doi:10.1371/journal.pcbi.1003455.t001

As observed in the experiments [7], a transient inflammatory signal mediated by Src is sufficient to trigger the switch from an immortalized cell line to a stable transformed state (see Fig. 2). Time evolution of Let-7, Lin28, IL6, NF-κB and STAT3 is shown in the absence of Src (Fig. 2A), in the presence of a constant, low level of Src (Fig. 2B), in the presence of higher level of Src for only 5 min (Fig. 2C), or in the presence of a constant higher level of Src (Fig. 2D). In the absence of Src, a high level of Let-7 together with low levels of Lin28, IL6, NF-κB and STAT3 are observed (Fig. 2A). We define those expression levels as a normal, non-transformed state of the cell. However, with a constant level of Src (Fig. 2B, D) or with a transient level of Src for only 5 min (Fig. 2C), the model exhibits a switch-like behavior in the expression levels of Let-7, Lin28, IL6, NF-κB and STAT3. Indeed, the level of Let-7 is reduced while levels of Lin28, IL6, NF-κB and STAT3 are highly increased at about t = 35 h (Fig. 2B), t = 65 h (Fig. 2C), and t = 10 h (Fig. 2D). In the model, we define this switch as the passage to cell transformation. As in the experiments [7], the model shows that cell transformation can occur with an inflammatory signal of only 5 min. In the latter case, the occurrence of cell transformation is slow, and happens at t = 65 h instead of t = 36 h with a constant level of Src (compare Fig. 2B and 2C as well as [7]). The model is characterized by a biphasic regulation of the different variables. For instance, we can observe a first slow increase of IL6 followed by a boost of IL6 expression. This dynamical behavior may correspond to the experimental observation showing also a biphasic regulation of IL6 expression [7].

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Figure 2. Activation of the epigenetic switch by the Src oncoprotein.

Time evolution of NF-κB, Lin28, Let-7, IL6 and STAT3 in the absence of Src in A; in the presence of a constant, low level of Src (Src = 0.00005) in B; in the presence of a transient, higher level of Src (Src = 0.015 during 5 min from t = 0) in C; and in the presence of a constant, higher level of Src (Src = 0.015) in D. (A) The absence of Src prevents the occurrence of an inflammatory response. Let-7 is present at a high level, while low levels of NF-κB, Lin28, IL6 and STAT3 are observed. (B) The presence of Src generates an inflammatory response: a switch leading to cell transformation characterized by a low level of Let-7 together with high levels of NF-κB, Lin28, IL6 and STAT3 occurs at t = 36 h. (C) 5 min of Src activation is sufficient to turn on the switch after t = 60 h. These time scales correspond to those observed in the experiments [7]. (D) The model predicts that, with a constant high level of Src, the switch occurs earlier. Parameter values used in the simulations are given in Table 2. Values for the initial conditions used can be found in the Section: “Methods”.

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Furthermore, the model also accounts for the experimental observations showing that the positive feedback loop involving NF-κB, Lin28, Let-7, and IL6 is required for maintenance of the transformed state of the cell [7]. Indeed, from a stable transformed state, a transient inhibition of either NF-κB, Lin28, or IL6 (as in the experiments) abolishes the transformed state and brings back the normal, non-transformed state of the cell (see Fig. S1).

Effect of the tumor suppressors, Let-7 & PTEN, on the dynamics of cell transformation

Let-7 microRNA and PTEN are tumor suppressors and negative regulators of the epigenetic switch leading to cell transformation (see [7] as well as Fig. 1). By resorting to the computational model, we can assess the role of these tumor suppressors on the dynamics of the switch linking inflammation to cell transformation. To this end, we analyze the dynamical behavior of the model by means of bifurcation diagrams, which bring to light the steady-state levels of the system, i.e. equilibrium levels of the different variables of the model, as a function of a parameter value. In Fig. 3, the steady-state levels of NF-κB, Let-7, IL6 and STAT3 are shown as a function of the inflammatory signal, Src, for different rates of synthesis of Let-7, VSLET7. The model indicates that the epigenetic switch linking inflammation to cell transformation behaves as an irreversible bistable switch towards the inflammatory signal, Src. Indeed, in the presence of low levels of Src, the model predicts that a non-transformed state defined by low levels of NF-κB, IL6 and STAT3 together with a high level of Let-7 coexists with a transformed state characterized by high levels of NF-κB, IL6 and STAT3 together with a low level of Let-7. Depending on the value of initial conditions, the system reaches the non-transformed or the transformed state. In the presence of high level of Src, only the transformed state remains.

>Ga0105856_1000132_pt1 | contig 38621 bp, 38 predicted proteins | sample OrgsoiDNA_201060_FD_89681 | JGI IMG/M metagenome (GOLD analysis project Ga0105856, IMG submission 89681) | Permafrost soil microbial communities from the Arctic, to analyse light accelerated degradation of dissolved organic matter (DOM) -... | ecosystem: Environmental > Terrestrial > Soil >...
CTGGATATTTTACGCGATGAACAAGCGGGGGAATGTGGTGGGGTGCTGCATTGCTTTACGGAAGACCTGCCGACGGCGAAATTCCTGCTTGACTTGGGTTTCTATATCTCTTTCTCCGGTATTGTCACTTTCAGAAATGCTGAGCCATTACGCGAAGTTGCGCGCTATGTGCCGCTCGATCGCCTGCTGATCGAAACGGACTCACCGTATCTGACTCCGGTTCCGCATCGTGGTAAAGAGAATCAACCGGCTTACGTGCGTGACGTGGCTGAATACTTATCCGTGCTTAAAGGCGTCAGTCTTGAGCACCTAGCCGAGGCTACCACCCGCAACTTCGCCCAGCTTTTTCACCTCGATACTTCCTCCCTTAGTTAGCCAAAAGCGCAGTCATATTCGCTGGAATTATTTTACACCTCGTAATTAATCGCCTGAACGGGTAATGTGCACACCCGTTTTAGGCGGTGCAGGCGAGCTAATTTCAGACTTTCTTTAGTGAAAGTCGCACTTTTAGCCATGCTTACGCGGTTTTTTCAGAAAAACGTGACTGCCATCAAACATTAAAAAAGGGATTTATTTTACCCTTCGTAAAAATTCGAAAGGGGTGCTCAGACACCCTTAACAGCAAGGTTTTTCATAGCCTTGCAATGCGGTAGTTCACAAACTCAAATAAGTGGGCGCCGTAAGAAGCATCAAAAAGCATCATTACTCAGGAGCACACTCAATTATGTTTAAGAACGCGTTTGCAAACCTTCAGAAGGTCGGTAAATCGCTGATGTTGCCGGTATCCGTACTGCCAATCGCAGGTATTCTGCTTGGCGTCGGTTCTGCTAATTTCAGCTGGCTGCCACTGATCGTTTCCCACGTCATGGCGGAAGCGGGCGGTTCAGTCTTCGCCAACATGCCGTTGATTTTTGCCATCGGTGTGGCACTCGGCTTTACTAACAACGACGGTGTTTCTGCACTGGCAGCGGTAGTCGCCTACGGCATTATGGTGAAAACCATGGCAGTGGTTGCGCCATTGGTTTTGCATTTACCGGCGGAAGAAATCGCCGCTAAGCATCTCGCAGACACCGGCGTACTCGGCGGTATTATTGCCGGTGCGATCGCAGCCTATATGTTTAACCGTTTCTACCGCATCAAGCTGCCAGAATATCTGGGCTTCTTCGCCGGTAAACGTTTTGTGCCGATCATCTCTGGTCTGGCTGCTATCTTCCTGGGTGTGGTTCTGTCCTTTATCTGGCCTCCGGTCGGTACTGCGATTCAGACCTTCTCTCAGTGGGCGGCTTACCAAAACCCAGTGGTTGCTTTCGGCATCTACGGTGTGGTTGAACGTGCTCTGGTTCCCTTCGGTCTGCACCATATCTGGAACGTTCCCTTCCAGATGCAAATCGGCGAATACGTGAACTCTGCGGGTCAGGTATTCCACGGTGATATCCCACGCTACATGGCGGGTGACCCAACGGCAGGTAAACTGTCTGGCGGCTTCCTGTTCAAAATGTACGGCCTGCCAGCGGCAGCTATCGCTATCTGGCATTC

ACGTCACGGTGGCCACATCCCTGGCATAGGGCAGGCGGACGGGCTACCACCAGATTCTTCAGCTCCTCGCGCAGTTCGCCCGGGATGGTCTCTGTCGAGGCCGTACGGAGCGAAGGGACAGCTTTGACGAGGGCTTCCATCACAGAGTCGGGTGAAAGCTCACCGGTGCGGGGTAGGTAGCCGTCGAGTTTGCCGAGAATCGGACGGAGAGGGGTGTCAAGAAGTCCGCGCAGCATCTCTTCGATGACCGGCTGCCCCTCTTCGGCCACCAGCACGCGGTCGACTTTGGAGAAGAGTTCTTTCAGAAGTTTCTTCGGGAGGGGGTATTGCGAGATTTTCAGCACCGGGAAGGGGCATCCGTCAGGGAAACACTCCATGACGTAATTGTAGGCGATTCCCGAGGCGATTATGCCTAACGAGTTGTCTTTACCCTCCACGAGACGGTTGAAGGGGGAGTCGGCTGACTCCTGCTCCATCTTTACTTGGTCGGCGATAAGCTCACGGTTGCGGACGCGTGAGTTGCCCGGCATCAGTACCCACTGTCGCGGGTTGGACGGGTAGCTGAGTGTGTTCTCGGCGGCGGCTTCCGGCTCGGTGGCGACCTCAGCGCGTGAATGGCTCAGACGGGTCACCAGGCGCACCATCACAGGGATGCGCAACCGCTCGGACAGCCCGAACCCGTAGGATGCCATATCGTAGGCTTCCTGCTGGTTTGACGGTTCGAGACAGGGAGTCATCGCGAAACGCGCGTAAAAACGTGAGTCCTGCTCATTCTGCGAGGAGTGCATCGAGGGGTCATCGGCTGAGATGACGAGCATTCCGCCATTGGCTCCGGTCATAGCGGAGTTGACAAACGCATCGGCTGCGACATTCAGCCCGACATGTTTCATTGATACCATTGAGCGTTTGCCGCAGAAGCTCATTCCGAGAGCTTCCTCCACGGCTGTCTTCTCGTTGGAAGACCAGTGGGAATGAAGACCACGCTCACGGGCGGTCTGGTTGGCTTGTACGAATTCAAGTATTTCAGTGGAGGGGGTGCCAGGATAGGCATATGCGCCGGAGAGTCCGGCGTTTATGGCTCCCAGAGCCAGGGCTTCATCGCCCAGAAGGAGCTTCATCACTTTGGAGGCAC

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Figure 3. Effect of Let-7 microRNA on the dynamical behavior of the epigenetic switch leading to cell transformation.

Bifurcation diagrams showing the steady-state levels of NF-κB, Let-7, IL6 and STAT3 as a function of the inflammatory signal, Src, are shown in panels A to D, respectively. For each case, different rates of synthesis of Let-7, VSLET7 are considered: VSLET7 is equal to 1, 3, 4, 6 and 8. Solid curves correspond to stable steady states, while dashed curves represent unstable states. A transformed state of the cell defined by high levels of NF-κB, IL6 and STAT3 together with a low level of Let-7 is present regardless of the level of Src when VSLET7 is small, VSLET7 = 1. For higher rates of synthesis of Let-7 (VSLET7 = 3, 4 and 6), the system is defined by an irreversible bistable switch characterized by the coexistence of low and high levels of the different variables for small values of Src, and by a low level of Let-7 and high levels of NF-κB, IL6 and STAT3 at high values of Src. An increase in VSLET7 from 3 to 6 moves the switch leading to an inflammatory response and cell transformation to higher levels of Src. When VSLET7 is elevated, VSLET7 = 8, the inflammatory response is very weak, regardless of the level of Src. Note that in the upper branch of the bistable switch, we cannot distinguish the different curves because their levels are very close to each other. Parameter values used in the simulations are given in Table 2.